Ainsworth_screenshot05Learn more about filmmaker Shelli Ainsworth’s scriptwriting process for “Stay Then Go” and how she came upon a breakthrough in the story.

Stay Then Go was just a very, very challenging script to write because I had my own kind of emotional reaction and feelings about it. And I also never, as an artist, had an experience where I had an agenda that I wanted to put forth. On one side of the coin it, I did not want to be a parent in the writing or in it at all. It was really hard, like there was a code that was very difficult to crack. I felt like a lot of the writing had integrity, and it was very believable and had a very interesting truth to it. But I still felt like it just wasn’t structurally coming together.

The breakthrough for me with Stay Then Go was this idea that Marion creating these how-to videos for Eddie. They were like “How to go on a date: and “How to go to the grocery store,” “How to use an ATM machine.” They were all about helping him be out in the community and having a life of quality and dignity and more self-sufficiency. So I started to kind of create these how-to videos, and that was it.

That was like my rail to write on. They became not just something that she made for him, but they were also so much for herself as well. “How to say goodbye,” you know? And then I wrote some of those, and it was like, “Oh my God! I know how to end this!” It really helped me figure out a way to structure it. That piece of her—that she was a character that made “how to” videos was the thing that allowed me to structure Stay Then Go and gave it some very unique nuance.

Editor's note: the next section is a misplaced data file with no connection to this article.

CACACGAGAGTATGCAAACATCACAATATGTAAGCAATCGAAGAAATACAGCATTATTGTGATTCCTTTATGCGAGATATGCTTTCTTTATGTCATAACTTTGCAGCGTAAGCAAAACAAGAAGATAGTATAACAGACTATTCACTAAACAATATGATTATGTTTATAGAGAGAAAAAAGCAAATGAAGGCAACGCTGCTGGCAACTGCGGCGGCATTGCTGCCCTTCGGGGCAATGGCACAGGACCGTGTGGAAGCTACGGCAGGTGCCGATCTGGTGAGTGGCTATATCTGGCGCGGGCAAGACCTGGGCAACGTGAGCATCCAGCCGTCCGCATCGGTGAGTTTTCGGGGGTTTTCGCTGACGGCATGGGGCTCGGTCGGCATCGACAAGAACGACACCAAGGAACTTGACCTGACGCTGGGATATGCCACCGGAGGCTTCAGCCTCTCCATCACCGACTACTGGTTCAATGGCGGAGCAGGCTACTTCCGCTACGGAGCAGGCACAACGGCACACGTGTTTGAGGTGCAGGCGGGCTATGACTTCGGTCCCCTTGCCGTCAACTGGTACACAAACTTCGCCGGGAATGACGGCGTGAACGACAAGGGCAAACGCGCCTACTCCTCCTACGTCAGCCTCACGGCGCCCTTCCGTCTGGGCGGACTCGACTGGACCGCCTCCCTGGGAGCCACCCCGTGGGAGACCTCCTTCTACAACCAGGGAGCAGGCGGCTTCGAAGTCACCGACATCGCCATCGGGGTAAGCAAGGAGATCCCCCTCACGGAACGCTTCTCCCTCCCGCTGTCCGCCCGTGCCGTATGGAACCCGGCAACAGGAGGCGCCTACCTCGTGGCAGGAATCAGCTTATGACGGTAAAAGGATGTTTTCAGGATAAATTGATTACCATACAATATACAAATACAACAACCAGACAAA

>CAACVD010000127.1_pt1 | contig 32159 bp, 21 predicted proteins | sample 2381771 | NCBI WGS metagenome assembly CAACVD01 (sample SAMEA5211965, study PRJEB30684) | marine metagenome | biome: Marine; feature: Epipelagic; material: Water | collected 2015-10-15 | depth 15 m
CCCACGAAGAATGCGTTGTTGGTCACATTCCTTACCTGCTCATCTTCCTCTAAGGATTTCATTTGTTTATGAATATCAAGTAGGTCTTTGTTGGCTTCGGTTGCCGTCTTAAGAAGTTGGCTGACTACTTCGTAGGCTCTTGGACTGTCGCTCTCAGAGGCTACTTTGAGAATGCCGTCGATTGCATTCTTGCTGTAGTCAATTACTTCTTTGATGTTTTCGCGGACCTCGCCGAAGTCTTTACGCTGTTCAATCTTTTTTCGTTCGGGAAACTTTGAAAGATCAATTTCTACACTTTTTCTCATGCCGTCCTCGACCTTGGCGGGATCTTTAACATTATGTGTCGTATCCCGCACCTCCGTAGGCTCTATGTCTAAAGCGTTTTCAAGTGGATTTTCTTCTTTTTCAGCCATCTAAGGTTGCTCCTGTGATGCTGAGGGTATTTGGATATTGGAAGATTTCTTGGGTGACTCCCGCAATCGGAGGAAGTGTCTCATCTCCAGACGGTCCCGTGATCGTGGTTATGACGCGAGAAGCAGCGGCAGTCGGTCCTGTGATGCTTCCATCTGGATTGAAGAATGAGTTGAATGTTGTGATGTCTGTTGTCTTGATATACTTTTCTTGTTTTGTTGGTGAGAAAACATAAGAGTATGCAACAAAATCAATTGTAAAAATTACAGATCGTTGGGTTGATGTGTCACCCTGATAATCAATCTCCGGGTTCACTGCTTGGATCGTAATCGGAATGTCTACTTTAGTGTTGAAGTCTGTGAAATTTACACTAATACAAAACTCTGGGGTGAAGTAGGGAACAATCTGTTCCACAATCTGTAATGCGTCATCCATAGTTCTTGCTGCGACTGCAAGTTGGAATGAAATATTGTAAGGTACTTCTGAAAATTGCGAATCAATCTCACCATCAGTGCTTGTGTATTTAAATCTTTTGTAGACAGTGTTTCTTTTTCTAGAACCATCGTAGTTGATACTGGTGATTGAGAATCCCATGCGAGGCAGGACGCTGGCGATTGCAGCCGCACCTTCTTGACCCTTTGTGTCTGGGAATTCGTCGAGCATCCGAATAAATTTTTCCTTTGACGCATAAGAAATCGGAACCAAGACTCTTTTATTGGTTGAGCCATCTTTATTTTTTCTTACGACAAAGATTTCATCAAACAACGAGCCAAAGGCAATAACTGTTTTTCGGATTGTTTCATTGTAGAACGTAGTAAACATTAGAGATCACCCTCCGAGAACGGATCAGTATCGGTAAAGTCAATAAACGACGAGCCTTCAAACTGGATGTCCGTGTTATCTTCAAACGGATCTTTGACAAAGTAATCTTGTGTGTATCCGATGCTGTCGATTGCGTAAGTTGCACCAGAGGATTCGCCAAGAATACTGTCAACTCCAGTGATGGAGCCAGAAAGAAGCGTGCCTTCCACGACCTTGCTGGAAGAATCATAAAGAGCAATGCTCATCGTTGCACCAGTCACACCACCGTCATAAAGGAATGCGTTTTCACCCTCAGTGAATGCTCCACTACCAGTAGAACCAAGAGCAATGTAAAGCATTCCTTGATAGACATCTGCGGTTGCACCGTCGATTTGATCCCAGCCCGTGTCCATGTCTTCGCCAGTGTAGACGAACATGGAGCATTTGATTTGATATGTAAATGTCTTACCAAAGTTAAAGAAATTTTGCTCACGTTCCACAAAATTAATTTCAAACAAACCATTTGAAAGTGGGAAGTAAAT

The how-to videos, I think, are a bit of a fantasy that I have. I wish that I had a whole bunch of them for Dietrich. I wish somebody would make a whole bunch of those for Dietrich, and that they would be of a quality and a style and an atmosphere that he could understand and latch on to and would help him. And I have many, many times, kinda separate from Stay Then Go, thought should I make a video about this? And certainly with Dietrich, many, many, many times in his life, did sort of like storyboards about certain kinds of things, riding the school bus and making dinner and going places that are stressful to him. It’s so funny that I did all of that, but I never thought about putting it in Stay Then Go or that being a thing. So that discovery and laying that on the structure of the script kinda broke everything—it just kinda worked.

Watch: Shelli Ainsworth on MN Original